Covid19 Response

Covid News 2024


Turfgrass research: a case study

Ben Geren golf course
At Ben Geren Golf Course in Fort Smith, Ark., Jay Randolph, CGCS, used research from the University of Arkansas to help him regraze the course with more durable grass, replacing bentgrass with MiniVerde bermudagrass. Photos courtesy of Jay Randolph, CGCS

Editor’s note: National Golf Day is May 7-10. GCM will be reporting on GCSAA’s involvement in the event with stories throughout the week. To stay up to date with our full coverage, click here.

Jay Randolph, CGCS, presents a compelling argument for the value of turf research – and in his case, that value extends far beyond the boundaries of his specific golf course.

When Randolph was hired as superintendent of Ben Geren Golf Course in Fort Smith, Ark., many of the bentgrass greens at the then 27-hole facility were struggling.

Bentgrass vegetables in Randolph’s portion of the country are resource hogs, requiring water and labor at a rate that is unsustainable for facilities such as the municipal Ben Geren GC. So Randolph, a 28-year GCSAA member, started looking at alternatives. He chose a few species of ultra-dwarf bermuda grasses as promising candidates.

He didn’t just throw darts. Thanks to years of research conducted through the National Turfgrass Evaluation Program on properties at the University of Arkansas, Randolph ultimately selected MiniVerde bermudagrass for a regrassing of the greens that took place nine holes at a time from 2016-2018 at Ben Geren GC.

“They started (research) around 2013,” Randolph recalled. “Previously, the only people with ultra-dwarf bermudagrass in Arkansas were in the far southern reaches. They came up with research that actually showed that these varieties could survive in this area. They had created these test plots, showing the color, density, how drought tolerant they were – all this information that you can get from these plots. Not many people had these new ultra dwarf bermudagrass varieties. Not much research had been done on it at the time.

“There are just a lot of costs associated with bentgrass and there are a lot of benefits to using bermudagrass. Ben Geren is a municipal golf course. I don’t have a big, big budget. Based on that research, we therefore chose MiniVerde to take our course.”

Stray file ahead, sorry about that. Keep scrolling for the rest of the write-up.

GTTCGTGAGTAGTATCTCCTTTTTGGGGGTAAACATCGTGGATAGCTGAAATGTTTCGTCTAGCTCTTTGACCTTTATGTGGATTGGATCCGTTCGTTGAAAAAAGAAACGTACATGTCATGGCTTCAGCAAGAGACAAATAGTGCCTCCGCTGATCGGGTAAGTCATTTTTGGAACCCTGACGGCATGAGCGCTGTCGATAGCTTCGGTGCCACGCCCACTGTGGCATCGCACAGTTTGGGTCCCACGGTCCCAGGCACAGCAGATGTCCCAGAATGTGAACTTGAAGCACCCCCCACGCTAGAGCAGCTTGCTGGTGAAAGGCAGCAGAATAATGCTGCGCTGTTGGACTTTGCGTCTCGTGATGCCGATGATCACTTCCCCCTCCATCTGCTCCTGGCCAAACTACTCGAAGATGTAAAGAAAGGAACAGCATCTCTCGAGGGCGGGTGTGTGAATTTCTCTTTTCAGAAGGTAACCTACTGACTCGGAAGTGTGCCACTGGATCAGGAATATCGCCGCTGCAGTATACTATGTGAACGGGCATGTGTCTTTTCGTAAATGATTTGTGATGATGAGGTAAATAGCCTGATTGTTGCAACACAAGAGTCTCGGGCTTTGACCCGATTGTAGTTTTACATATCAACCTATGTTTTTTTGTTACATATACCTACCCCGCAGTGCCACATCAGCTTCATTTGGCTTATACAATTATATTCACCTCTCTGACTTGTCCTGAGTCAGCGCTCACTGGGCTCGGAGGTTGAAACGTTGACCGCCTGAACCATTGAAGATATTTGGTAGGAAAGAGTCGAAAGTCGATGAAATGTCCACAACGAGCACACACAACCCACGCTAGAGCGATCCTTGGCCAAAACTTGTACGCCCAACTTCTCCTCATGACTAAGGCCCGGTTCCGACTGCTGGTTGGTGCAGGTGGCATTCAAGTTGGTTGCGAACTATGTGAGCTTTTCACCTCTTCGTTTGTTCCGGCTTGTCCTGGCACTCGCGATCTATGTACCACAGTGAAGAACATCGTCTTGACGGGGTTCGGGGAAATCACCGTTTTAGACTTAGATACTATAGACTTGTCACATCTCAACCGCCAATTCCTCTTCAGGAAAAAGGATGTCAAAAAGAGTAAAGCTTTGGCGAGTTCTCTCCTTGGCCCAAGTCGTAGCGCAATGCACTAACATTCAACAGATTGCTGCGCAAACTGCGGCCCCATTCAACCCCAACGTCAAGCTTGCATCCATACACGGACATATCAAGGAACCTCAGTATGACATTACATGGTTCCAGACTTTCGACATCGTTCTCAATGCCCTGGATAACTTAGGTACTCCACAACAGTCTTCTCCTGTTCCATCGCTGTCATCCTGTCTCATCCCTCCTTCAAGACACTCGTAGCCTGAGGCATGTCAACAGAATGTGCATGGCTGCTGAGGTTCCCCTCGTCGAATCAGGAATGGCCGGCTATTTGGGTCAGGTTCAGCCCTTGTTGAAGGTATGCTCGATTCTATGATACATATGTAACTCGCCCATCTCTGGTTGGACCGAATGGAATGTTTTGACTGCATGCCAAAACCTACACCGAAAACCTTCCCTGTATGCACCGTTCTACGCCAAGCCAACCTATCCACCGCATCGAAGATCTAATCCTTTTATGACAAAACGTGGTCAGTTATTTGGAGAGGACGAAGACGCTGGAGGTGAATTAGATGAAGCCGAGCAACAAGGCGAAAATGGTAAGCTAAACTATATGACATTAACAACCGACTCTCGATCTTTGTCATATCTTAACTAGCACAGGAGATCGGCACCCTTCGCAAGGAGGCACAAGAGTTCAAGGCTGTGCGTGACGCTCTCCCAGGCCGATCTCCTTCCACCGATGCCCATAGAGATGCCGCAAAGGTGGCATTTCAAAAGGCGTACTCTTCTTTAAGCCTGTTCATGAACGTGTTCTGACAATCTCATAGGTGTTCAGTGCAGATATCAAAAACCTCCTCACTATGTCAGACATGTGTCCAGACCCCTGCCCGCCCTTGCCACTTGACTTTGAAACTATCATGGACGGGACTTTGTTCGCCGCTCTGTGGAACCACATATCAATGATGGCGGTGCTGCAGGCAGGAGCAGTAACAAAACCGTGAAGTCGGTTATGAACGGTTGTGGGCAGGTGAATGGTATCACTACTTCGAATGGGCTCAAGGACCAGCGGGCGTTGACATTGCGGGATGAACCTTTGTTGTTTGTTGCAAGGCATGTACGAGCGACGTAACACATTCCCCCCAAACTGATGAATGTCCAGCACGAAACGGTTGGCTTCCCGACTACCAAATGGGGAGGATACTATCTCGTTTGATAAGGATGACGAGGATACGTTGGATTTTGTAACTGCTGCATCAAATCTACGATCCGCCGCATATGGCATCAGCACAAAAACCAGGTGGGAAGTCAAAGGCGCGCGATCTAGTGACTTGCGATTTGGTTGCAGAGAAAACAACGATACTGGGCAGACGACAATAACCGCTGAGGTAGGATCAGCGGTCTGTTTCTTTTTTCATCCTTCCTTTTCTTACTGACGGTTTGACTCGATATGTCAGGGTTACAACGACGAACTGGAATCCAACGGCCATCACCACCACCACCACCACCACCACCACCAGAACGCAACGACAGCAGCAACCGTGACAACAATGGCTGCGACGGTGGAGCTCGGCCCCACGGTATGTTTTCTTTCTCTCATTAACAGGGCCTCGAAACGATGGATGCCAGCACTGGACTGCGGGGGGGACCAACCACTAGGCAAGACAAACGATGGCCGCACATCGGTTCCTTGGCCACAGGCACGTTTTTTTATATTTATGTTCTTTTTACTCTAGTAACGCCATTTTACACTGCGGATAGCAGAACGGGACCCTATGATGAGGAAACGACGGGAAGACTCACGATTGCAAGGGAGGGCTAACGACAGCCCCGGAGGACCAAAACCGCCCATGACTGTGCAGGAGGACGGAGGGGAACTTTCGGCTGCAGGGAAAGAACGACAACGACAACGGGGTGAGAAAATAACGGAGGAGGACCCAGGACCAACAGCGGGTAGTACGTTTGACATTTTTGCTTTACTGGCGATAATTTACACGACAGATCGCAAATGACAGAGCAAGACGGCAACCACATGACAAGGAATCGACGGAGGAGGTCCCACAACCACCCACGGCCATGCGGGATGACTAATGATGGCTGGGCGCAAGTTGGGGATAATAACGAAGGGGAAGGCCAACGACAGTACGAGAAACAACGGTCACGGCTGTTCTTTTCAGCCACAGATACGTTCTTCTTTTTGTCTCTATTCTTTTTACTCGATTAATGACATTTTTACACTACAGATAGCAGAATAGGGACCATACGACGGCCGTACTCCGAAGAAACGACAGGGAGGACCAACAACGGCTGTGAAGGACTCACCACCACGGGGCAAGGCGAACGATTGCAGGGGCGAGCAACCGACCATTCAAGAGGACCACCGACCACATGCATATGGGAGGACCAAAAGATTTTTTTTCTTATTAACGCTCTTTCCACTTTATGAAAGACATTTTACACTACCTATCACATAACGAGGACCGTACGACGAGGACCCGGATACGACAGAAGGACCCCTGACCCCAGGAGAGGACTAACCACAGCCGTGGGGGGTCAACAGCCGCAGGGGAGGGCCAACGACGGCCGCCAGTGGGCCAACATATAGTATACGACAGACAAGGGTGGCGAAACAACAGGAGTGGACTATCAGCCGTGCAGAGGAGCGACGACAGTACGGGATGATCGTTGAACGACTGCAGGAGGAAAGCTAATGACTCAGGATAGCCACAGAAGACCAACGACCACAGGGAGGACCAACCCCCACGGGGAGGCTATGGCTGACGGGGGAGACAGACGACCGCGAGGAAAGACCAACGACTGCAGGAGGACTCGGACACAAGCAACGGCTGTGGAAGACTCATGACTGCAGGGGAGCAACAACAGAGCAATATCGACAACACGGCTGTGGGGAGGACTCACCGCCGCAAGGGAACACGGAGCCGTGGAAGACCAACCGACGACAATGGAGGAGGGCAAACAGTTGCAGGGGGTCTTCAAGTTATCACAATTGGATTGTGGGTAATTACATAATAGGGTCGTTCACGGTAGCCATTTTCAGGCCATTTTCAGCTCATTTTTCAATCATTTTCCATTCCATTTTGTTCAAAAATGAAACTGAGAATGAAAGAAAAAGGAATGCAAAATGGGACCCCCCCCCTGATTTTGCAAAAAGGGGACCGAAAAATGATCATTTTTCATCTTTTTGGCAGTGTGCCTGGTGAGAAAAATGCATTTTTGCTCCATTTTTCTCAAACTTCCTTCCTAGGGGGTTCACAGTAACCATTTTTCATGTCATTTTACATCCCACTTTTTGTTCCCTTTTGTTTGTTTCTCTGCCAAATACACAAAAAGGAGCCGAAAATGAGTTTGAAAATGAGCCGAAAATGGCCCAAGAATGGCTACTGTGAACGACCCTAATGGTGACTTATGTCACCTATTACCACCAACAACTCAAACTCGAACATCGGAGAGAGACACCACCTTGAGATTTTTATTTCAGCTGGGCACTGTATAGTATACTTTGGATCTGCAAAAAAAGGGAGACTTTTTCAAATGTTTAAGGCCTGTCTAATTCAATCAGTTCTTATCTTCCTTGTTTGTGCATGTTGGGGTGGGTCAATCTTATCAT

That wasn’t the only way research influenced his decision.

In-season maintenance was only part of the story. Randolph also worried about how well a bermudagrass would withstand Fort Smith’s cold winters. Fortunately for him, other U of A research focused on bermudagrass’ cold tolerance, examining thresholds and the use of tarps and wetting agents.

“If it gets too cold, you’ll have winterkill and you’ll be in bad shape the next spring,” Randolph said. “Winterkill is bad manners everywhere. The University of Arkansas started researching these cold temperature thresholds and seeing what the tolerances were, and when the study came out, it was a trendsetter. Something like this had never been done before. Now everyone in the Southeast is taking advantage of that research. That made it a lot more comfortable for everyone to apply ultra-dwarf Bermudagrass greenery, because then you knew when to cover it, how often, all of that. That was a very, very important study that came out.”

Ben Geren golf course
Bentgrass vegetables in the Arkansas region require unsustainable amounts of water and labor to maintain. The National Turfgrass Evaluation Program helped Randolph determine the best alternative for the greens at Ben Geren Golf Course.

Randolph’s case is a clear, tangible example of how turfgrass research — one of the Big Three calls for participants in this week’s National Golf Day activities in Washington, D.C. — benefits golf.

Specifically, participants will request that turfgrass research be reauthorized through the National Turfgrass Research Initiative in the 2024 Farm Bill. In addition, the golf industry will request a $5 million appropriation to fund the NRTI, plus $2 million for a comprehensive national statistical survey of artificial turf as part of that bill, which was expected to be dealt with last session but was instead extended into the fall. from this year.

Randolph thinks the money would have been well spent. Previous research proved the viability of bermudagrass in his home and gave him the confidence to make the change.

“It’s hard to say, but without it we might still have bentgrass,” says Randolph, who says in hindsight the decision was the right one. “The biggest thing that has made it possible for us is… I am director of golf and parks. I have the golf course, which we now have 36 holes on, and over 2,000 acres of parks that I take care of. When we switched to ultra dwarf bermudagrass on our greens, the staff we sent out to check the greens and do everything you need to do to keep bentgrass alive… and do other things to improve the aesthetics of the golf course improve.

“But it also gave us more freedom because we have better bermudagrass greens, we could cut shorter and be faster and more playable, we could save more money. The first year after we put them in, we broke even. Since then, we’ve made a profit on the golf course, and those profits go back into the golf course and new projects there, but a lot of that has gone to other projects in the park system. Maybe you resurface a path, build a new path, build a new playground. It seems that this research is not that important, that it is a bit mundane or boring. But this research makes your golf course better and more playable, and for a lot of people like me, it gets to the point where you actually make money, and that money goes to a better community through the park system, and it’s all because of golf.”

Andrew Hartsock is the editor-in-chief of GCM.